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Redox agents and N-ethylmaleimide affect protein polymerization during laboratory scale dry pasta production and cooking
- Bruneel, Charlotte, Buggenhout, Joke, Lagrain, Bert, Brijs, Kristof, Delcour, Jan A.
- Food chemistry 2016 v.196 pp. 646-653
- Triticum turgidum subsp. durum, cooking, cooking quality, crosslinking, drying, durum wheat, gliadin, glutathione, gluten, glutenins, pasta, polymerization, relative humidity, semolina, temperature, thiols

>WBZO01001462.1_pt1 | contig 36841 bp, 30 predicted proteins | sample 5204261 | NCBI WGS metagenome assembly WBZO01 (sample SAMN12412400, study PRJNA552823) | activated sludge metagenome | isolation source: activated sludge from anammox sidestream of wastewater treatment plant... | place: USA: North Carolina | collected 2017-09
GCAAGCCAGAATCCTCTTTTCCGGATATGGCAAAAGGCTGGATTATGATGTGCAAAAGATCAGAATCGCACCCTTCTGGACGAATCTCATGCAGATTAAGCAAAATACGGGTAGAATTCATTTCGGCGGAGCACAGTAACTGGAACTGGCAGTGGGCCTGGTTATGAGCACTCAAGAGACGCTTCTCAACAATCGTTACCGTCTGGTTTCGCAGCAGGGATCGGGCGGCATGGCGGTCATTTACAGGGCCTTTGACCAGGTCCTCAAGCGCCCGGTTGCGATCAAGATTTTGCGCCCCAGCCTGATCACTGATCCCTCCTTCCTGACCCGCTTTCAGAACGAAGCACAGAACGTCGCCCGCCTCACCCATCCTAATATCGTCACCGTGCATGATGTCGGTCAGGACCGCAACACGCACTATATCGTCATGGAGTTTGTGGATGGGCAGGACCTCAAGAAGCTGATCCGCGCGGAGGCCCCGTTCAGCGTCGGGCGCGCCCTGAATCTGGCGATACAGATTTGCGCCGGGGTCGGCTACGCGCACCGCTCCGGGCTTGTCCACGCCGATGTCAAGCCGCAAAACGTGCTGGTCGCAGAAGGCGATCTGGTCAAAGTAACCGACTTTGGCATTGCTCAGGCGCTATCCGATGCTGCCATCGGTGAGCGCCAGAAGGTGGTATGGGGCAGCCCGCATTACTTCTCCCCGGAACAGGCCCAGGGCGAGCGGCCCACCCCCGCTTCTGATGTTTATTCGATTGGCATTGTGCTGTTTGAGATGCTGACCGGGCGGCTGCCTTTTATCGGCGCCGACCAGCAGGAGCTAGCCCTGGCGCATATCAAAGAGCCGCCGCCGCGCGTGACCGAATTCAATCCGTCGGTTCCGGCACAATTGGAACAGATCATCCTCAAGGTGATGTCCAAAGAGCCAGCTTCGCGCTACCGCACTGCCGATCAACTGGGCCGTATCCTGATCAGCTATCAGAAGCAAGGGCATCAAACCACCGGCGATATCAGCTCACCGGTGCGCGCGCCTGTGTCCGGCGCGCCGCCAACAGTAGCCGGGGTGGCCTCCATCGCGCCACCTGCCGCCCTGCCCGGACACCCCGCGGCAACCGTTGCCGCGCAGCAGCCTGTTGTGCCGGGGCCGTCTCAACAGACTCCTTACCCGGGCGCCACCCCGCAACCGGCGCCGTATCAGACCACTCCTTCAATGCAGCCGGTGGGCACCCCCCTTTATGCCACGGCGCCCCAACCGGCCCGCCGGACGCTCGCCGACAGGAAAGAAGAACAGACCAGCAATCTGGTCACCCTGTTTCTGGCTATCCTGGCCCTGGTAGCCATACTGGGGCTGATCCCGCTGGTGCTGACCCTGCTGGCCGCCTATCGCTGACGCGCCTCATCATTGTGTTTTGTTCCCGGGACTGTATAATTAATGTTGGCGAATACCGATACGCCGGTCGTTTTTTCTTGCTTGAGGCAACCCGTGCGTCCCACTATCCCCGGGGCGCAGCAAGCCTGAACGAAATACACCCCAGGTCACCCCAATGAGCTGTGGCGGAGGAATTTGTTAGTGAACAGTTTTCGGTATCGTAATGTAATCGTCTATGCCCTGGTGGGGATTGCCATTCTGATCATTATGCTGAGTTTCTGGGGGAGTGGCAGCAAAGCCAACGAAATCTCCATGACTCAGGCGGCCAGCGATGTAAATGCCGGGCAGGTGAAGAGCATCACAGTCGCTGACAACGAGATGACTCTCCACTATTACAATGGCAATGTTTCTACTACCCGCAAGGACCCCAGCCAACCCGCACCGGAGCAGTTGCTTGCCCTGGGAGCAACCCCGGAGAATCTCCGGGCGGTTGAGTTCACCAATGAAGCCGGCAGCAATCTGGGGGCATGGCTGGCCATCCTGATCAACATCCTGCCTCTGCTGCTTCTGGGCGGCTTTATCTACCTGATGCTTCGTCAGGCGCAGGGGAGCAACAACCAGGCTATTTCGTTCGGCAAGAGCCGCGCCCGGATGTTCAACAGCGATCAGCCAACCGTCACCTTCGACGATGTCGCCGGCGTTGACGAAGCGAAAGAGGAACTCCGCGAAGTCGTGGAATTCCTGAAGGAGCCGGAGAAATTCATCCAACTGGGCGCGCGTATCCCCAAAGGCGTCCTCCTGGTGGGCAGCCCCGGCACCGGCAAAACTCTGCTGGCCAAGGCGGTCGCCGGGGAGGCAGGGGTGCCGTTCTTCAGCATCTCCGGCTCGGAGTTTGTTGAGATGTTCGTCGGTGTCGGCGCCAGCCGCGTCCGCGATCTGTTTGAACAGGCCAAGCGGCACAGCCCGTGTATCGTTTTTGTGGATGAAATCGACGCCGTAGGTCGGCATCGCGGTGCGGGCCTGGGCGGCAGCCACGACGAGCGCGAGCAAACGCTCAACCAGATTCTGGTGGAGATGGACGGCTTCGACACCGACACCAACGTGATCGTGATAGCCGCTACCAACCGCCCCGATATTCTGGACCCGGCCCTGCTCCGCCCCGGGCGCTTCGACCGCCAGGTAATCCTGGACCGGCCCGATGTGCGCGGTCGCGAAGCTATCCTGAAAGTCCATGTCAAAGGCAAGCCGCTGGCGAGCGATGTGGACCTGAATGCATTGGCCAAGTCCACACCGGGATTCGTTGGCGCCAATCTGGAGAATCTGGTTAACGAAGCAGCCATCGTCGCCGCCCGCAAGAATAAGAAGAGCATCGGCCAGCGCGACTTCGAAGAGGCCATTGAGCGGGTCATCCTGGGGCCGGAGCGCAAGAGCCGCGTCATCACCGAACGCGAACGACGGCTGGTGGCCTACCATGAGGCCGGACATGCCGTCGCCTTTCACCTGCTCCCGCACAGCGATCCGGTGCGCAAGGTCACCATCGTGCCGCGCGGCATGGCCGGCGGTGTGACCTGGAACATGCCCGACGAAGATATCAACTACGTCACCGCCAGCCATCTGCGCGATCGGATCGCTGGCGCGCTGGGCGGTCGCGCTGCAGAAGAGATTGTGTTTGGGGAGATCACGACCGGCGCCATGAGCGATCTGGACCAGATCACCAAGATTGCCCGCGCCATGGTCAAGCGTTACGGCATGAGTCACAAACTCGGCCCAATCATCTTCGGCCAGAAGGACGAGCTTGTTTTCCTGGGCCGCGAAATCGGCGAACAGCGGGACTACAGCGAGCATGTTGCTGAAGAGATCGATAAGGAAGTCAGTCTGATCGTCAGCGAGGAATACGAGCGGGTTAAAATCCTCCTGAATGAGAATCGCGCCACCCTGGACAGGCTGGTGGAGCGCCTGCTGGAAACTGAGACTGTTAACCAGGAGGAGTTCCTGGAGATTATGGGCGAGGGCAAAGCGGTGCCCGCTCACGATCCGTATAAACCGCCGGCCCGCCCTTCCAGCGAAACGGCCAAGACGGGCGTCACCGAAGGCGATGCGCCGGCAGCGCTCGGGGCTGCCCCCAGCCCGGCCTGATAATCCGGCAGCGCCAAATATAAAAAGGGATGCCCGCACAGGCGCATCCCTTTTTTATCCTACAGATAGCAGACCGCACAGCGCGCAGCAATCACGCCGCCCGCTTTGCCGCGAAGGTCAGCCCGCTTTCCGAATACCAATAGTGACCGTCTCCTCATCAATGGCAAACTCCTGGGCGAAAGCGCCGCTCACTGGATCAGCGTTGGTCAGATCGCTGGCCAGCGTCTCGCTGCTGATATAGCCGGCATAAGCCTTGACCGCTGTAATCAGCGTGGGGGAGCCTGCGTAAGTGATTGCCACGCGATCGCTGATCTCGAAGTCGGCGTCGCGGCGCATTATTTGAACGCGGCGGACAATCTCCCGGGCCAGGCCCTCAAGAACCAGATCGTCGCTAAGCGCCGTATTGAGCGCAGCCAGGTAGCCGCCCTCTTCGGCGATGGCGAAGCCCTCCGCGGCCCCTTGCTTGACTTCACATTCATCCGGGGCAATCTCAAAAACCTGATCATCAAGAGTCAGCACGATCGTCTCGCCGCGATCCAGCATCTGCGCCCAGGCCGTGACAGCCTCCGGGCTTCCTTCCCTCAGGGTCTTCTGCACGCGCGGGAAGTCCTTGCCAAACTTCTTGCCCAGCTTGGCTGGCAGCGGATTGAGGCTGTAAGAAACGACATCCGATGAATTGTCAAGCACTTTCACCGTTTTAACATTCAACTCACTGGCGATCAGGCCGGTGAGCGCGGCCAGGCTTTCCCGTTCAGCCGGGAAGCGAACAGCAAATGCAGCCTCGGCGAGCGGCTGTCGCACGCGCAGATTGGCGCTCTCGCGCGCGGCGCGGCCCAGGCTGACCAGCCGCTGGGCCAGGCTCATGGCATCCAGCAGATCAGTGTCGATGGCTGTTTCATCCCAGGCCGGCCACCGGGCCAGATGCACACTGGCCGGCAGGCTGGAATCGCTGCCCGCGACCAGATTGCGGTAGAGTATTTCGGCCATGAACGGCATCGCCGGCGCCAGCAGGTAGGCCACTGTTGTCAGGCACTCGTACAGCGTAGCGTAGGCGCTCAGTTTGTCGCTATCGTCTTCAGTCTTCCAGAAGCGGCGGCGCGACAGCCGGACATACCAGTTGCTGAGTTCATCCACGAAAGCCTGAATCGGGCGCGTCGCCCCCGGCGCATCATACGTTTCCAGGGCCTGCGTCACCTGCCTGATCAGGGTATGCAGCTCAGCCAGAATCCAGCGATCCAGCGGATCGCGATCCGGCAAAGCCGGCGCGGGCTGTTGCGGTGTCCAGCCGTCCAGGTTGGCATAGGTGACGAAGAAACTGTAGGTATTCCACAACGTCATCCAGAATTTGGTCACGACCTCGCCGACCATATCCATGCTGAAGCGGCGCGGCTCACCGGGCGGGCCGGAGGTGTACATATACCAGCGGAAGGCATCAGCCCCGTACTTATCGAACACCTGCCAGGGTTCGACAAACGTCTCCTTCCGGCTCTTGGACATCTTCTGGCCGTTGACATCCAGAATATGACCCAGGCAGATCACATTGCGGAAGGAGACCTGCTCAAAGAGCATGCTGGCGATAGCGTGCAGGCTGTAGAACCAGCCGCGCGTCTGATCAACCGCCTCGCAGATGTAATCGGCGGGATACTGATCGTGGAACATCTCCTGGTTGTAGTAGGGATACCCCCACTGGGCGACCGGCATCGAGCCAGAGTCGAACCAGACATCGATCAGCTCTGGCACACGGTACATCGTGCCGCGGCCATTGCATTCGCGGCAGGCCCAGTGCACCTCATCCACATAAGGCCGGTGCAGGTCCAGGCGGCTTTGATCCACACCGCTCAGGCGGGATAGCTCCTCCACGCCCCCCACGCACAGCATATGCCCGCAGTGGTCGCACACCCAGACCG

- Durum wheat (Triticum durum Desf.) semolina gluten proteins consist of monomeric gliadin and polymeric glutenin and determine the quality of pasta products made therefrom. During pasta drying, glutenin starts polymerizing already below 60°C (65% relative humidity (RH)), whereas gliadin only is incorporated in the protein network at temperatures exceeding 68°C (68% RH) through thiol (SH)/disulfide (SS) exchange reactions. Removal of free SH groups in glutenin by adding 2.3μmol KBrO3 or KIO3 per g dry matter semolina protein (g protein) or 13.8μmol N-ethylmaleimide/g protein reduces gliadin–glutenin cross-linking during pasta drying and/or cooking and yields cooked pasta of high quality. Introducing free SH groups by adding 13.8μmol glutathione/g protein increases gliadin–glutenin cross-linking during pasta processing, resulting in cooked pasta of lower quality. We hypothesize that too much gliadin incorporation in the glutenin network during pasta processing tightens the protein network and results in lower cooking quality.